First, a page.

The curtains have fallen over the Rio Olympics. The applause is yet to die down. The adrenalin is still surging through my brain. After all, our mind can soak in the glory of sport even when the body is not in the contest.
Which is what I experienced when the Brazilian volley ball players were on the gold medal podium. This is Rio. This is their home. And their anthem is being played. Can anything top this?! They are weeping tears of joy. Clutching each other. Hearts beating as one, and stuttering because the moment is one to die for.
Who doesn’t know that feeling?! Everyone does. Each one of us who has played team sports has that one electrifying experience of a closely fought game, be it any sport. When we know the contest has chiselled something within us, something deep and lasting, that goes beyond the game. Call it Self-belief or the power of We or by any other name. It is near impossible to define it and no definition is required for those who have experienced it. All we can say is that, it is thrilling!
The Rio Olympics had many such stories that reflected not just the glory of sport, but the glory of life itself.
We start with the guy who had the honour of lighting up the Olympics flame. The Brazilian runner, Vanderlei Cordeiro de Lima. You may not know the name. But you probably know him. In the 2004 Olympic marathon, de Lima was leading the race when he was senselessly obstructed by a person. This robbed him of an Olympics gold and he had to settle for bronze. 12 years later, de Lima runs into the corridors of sporting immortality. An honour richly deserved.
Turning 40 makes you shift your loyalties! I still remember not so very long ago, in the 88,92 and 96 olympics; I was rooting for the raw & young competitors as they were pitted against those in the prime of their youth. I believed they deserved it more. Now, the wheel has come a full circle. I watch out for ageing athletes who seemingly defy the march of time and go on to win!
Kristin Armstrong of the United States is one such lady. A few days shy of her 43rd birthday, kristin, a cyclist, won the gold medal in the women’s 29.7km time-trial! And she has won the gold in Beijing 2008 and London, 2012. Both times, she retired after the games. And came back. In such a competitive world, Kristin could switch on and off between racing and retirement and still win. Isn’t that something?!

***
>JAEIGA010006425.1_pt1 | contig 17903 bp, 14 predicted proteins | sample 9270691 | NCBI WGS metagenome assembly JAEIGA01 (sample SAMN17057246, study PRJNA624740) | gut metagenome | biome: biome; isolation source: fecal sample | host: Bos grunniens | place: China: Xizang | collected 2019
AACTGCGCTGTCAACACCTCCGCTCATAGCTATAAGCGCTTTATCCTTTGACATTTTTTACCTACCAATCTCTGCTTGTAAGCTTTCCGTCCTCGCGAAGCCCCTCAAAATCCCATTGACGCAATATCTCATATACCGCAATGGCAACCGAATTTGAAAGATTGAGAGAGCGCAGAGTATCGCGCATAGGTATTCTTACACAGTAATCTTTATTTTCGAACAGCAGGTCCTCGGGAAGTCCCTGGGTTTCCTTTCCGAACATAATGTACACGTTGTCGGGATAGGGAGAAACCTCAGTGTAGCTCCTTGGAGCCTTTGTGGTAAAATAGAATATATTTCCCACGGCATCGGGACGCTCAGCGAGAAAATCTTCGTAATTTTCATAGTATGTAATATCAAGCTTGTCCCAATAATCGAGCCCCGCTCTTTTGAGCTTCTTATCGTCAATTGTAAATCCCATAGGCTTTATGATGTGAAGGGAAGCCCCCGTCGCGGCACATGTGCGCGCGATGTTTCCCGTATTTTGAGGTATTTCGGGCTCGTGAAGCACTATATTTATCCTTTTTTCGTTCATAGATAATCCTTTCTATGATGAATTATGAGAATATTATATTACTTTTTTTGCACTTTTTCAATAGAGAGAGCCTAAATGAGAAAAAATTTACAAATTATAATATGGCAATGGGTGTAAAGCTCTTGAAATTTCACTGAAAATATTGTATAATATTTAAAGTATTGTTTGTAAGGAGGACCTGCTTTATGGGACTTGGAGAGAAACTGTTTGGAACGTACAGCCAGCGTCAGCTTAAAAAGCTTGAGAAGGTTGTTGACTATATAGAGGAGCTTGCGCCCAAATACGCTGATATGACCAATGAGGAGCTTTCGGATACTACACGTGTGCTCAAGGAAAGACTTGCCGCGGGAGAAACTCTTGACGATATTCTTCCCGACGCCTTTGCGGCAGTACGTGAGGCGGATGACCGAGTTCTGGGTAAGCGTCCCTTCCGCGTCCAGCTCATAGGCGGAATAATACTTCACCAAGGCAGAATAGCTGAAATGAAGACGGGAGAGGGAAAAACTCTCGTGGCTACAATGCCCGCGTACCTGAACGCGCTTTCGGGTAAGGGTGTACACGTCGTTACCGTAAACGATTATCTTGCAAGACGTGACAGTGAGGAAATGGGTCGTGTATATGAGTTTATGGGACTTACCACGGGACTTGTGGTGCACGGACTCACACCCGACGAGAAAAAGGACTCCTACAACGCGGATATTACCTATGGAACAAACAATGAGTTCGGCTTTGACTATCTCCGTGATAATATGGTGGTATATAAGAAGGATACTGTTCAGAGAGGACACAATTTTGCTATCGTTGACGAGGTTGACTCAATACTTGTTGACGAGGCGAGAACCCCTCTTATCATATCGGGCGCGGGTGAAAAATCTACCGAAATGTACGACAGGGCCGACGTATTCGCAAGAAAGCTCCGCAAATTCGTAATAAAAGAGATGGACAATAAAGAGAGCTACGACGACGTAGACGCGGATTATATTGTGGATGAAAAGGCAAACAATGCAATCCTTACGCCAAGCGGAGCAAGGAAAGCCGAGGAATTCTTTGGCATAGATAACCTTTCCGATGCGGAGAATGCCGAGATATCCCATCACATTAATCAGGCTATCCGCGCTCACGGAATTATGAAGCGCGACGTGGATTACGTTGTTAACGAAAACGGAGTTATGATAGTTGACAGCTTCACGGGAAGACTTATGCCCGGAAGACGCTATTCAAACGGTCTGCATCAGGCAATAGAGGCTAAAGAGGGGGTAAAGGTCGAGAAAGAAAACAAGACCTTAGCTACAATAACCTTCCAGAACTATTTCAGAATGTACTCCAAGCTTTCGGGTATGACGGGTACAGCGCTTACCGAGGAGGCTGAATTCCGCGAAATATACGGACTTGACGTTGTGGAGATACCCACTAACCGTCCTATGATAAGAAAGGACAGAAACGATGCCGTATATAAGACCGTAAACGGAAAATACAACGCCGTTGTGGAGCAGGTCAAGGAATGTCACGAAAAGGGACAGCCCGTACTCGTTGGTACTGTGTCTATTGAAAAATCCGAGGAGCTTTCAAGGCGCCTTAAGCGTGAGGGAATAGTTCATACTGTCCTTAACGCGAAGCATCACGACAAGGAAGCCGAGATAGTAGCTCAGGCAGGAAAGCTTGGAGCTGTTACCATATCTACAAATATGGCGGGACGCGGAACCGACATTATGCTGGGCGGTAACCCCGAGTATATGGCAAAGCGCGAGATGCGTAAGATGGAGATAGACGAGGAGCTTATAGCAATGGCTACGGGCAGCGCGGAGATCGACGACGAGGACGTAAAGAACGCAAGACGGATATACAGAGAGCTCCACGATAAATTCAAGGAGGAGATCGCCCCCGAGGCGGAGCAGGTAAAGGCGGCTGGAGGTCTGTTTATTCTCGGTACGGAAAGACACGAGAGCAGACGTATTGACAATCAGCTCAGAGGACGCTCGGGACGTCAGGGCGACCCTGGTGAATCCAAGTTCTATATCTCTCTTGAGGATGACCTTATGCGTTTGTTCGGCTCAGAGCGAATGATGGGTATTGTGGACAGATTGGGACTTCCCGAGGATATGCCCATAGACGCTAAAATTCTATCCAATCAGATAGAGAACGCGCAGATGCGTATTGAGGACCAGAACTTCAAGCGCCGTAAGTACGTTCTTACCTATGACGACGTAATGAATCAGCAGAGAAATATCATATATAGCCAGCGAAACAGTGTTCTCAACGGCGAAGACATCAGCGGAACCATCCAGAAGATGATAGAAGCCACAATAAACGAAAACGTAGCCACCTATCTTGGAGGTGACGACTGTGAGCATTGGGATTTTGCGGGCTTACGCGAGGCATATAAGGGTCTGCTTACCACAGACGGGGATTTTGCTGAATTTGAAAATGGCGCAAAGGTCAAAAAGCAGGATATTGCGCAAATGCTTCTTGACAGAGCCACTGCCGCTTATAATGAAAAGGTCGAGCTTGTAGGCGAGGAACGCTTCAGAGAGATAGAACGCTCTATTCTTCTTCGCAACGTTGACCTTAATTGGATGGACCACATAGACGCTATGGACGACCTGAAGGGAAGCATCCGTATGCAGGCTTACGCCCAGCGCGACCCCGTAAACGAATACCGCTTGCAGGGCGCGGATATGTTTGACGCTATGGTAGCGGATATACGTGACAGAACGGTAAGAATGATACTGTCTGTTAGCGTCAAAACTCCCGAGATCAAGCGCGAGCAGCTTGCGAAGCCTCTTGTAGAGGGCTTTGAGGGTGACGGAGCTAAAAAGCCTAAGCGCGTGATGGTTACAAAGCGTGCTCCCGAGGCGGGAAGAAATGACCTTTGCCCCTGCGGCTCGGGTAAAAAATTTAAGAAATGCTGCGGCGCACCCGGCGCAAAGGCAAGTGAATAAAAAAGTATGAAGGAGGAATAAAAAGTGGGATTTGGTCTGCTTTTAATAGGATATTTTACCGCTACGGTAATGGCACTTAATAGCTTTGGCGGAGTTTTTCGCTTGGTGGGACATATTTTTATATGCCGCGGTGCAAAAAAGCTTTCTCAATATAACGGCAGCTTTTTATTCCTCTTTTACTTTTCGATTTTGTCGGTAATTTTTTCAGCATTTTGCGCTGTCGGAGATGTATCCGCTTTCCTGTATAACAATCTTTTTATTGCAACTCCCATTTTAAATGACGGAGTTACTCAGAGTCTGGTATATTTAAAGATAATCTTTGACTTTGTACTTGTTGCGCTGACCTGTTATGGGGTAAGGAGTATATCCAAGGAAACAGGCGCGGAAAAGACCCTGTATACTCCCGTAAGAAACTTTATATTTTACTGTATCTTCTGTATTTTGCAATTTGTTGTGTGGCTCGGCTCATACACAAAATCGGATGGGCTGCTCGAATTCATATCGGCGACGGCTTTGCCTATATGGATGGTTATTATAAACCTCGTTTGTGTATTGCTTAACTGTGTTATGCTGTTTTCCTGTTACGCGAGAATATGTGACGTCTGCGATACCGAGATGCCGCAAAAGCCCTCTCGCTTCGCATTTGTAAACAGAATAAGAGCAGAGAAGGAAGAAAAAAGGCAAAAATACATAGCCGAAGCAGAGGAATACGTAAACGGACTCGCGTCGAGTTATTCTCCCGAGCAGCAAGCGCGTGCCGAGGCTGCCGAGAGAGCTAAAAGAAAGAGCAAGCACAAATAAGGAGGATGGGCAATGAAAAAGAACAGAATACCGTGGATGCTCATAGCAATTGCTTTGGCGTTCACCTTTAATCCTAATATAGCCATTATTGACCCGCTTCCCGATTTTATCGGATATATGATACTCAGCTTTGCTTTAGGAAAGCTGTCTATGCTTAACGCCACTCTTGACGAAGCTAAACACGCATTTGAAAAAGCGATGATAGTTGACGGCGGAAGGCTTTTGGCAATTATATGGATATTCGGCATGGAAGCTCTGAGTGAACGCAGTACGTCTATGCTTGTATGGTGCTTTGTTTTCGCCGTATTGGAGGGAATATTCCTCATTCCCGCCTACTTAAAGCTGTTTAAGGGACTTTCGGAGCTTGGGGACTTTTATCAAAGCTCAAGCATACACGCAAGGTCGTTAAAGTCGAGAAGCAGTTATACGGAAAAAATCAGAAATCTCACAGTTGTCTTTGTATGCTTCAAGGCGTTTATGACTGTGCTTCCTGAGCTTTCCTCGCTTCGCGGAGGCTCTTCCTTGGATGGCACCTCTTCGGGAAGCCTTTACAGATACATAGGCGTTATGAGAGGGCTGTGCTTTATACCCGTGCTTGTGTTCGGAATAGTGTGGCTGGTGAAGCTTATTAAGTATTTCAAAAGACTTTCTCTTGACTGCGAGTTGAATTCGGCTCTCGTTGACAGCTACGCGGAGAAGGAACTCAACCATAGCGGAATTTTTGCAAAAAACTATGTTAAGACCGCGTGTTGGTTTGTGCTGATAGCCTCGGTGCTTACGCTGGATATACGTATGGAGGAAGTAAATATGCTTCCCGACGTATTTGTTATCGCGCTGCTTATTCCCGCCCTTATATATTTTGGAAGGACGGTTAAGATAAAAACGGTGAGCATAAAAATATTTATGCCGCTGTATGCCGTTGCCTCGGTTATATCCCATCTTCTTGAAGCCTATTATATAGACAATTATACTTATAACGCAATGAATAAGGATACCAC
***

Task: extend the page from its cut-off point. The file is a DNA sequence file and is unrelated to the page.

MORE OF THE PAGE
Then, there was Santiago Lange, an Argentine sailor, who at 54, won a gold medal in sailing along with his partner, Cecilia. But it is not just age that he was keeping at bay. Just a year before, Santiago had lost a part of his lung to cancer.
In equesterian, Nick Skelton of Great Britain won the individual jumping gold. At the young age of 58! Four hears after a hip replacement surgery.
How do these people bounce back and compete, and dare to win?!
Anthony Ervin of the United States won the 50M freestyle swimming gold at age 35, sixteen years after he last won in Sydney, 2000! In the process, he became the oldest swimmer to win a gold medal! An amazing feat in a hyper-competitive sport like swimming. From 2003 to 2011, Ervin had quit the sport. He battled depression and drug-abuse in the interim. He made it to London, 2012 and finished fifth. But Ervin continued to believe another gold was in him.
And he proved himself right!
India’s performance was dismal. But we must acknowledge the valiant efforts of our athletes in even making it to the Olympics qualifiers. Bravehearts like Dipa Karmakar in gymnastics, Dattu Bokanal in rowing, and Manish Singh Rawat in racewalking overcame all odds and gave it all they had. When we evaluate their performance, we must consider how they receive very little support in comparison to athletes of the developed world. In the light of their tough struggles, their results are nothing short of brilliant. With the right support, they can compete and win medals.
Two medals for a one billion plus country by PV Sindhu & Sakshi Malik. A fitting tribute to their success is to not escape the blushes. But ask hard questions – of ourselves.